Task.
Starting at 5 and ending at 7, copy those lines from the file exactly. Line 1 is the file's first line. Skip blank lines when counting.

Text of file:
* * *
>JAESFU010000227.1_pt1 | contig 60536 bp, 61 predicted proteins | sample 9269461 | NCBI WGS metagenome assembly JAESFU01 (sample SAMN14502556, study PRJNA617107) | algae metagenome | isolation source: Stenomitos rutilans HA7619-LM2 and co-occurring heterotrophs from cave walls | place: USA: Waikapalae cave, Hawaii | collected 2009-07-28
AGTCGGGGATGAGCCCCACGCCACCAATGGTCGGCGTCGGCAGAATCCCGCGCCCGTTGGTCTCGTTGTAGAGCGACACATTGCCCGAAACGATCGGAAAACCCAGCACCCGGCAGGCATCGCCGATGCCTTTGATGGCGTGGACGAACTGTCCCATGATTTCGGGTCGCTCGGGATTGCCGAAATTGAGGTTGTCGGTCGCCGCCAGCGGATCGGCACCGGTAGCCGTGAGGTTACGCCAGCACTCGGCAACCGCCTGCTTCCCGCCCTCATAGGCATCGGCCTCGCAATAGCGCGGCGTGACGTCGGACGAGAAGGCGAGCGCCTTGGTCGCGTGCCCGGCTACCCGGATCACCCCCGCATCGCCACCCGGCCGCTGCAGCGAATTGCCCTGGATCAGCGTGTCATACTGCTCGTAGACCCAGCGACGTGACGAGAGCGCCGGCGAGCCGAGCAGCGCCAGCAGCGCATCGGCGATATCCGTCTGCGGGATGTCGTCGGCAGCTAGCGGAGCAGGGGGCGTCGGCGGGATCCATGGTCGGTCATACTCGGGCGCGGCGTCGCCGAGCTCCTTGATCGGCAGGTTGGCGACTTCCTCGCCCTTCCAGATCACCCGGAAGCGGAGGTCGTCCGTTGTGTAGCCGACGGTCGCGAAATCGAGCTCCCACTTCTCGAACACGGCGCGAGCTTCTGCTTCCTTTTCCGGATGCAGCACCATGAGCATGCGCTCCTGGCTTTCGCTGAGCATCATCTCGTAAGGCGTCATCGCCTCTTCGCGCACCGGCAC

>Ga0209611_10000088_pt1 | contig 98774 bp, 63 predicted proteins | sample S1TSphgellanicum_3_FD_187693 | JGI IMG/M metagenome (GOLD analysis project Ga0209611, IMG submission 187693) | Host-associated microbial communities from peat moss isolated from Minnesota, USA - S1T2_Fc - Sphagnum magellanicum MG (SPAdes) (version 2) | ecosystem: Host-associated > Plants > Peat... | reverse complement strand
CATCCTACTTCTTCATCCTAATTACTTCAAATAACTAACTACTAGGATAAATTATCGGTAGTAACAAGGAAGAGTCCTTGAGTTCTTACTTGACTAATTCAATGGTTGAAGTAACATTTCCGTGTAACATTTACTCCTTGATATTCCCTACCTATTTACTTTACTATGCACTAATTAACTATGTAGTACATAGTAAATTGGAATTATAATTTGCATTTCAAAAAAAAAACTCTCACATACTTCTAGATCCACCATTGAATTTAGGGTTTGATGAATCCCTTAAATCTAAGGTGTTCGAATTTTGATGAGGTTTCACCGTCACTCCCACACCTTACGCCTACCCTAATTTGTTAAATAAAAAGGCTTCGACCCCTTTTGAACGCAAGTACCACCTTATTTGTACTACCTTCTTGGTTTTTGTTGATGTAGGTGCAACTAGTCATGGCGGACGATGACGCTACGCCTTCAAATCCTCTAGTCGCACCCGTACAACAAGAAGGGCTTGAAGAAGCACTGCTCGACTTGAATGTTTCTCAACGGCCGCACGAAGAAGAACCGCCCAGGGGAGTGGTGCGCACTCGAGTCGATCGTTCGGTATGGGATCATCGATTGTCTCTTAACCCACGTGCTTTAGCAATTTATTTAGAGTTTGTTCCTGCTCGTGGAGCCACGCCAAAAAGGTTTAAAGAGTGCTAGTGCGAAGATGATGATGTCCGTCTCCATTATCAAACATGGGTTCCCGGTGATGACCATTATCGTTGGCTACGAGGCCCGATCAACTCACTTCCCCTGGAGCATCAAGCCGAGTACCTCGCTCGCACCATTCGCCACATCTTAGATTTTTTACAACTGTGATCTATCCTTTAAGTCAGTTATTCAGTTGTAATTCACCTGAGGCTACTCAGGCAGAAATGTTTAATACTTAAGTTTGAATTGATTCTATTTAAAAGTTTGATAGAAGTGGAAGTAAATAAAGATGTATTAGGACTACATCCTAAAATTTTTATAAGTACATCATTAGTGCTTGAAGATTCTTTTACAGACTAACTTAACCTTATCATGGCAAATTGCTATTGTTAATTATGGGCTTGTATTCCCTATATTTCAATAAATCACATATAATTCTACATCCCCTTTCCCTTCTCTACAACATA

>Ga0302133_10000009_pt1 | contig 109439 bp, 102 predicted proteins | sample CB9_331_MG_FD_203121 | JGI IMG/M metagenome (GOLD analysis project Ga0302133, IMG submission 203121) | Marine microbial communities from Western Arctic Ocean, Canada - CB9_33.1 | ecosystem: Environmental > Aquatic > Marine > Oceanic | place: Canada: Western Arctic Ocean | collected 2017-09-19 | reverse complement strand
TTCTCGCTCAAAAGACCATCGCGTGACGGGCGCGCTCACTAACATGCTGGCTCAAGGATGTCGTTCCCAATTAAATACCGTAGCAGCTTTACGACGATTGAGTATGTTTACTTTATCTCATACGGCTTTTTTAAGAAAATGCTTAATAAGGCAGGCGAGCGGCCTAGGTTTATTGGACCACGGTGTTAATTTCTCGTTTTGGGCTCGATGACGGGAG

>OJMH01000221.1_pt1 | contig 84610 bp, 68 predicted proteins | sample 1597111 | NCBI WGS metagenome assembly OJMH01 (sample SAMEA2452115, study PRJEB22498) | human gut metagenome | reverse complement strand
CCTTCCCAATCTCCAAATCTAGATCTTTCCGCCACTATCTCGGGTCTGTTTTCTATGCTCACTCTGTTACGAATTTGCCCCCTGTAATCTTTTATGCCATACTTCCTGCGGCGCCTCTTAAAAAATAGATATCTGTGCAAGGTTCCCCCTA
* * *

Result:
>Ga0302133_10000009_pt1 | contig 109439 bp, 102 predicted proteins | sample CB9_331_MG_FD_203121 | JGI IMG/M metagenome (GOLD analysis project Ga0302133, IMG submission 203121) | Marine microbial communities from Western Arctic Ocean, Canada - CB9_33.1 | ecosystem: Environmental > Aquatic > Marine > Oceanic | place: Canada: Western Arctic Ocean | collected 2017-09-19 | reverse complement strand
TTCTCGCTCAAAAGACCATCGCGTGACGGGCGCGCTCACTAACATGCTGGCTCAAGGATGTCGTTCCCAATTAAATACCGTAGCAGCTTTACGACGATTGAGTATGTTTACTTTATCTCATACGGCTTTTTTAAGAAAATGCTTAATAAGGCAGGCGAGCGGCCTAGGTTTATTGGACCACGGTGTTAATTTCTCGTTTTGGGCTCGATGACGGGAG

>OJMH01000221.1_pt1 | contig 84610 bp, 68 predicted proteins | sample 1597111 | NCBI WGS metagenome assembly OJMH01 (sample SAMEA2452115, study PRJEB22498) | human gut metagenome | reverse complement strand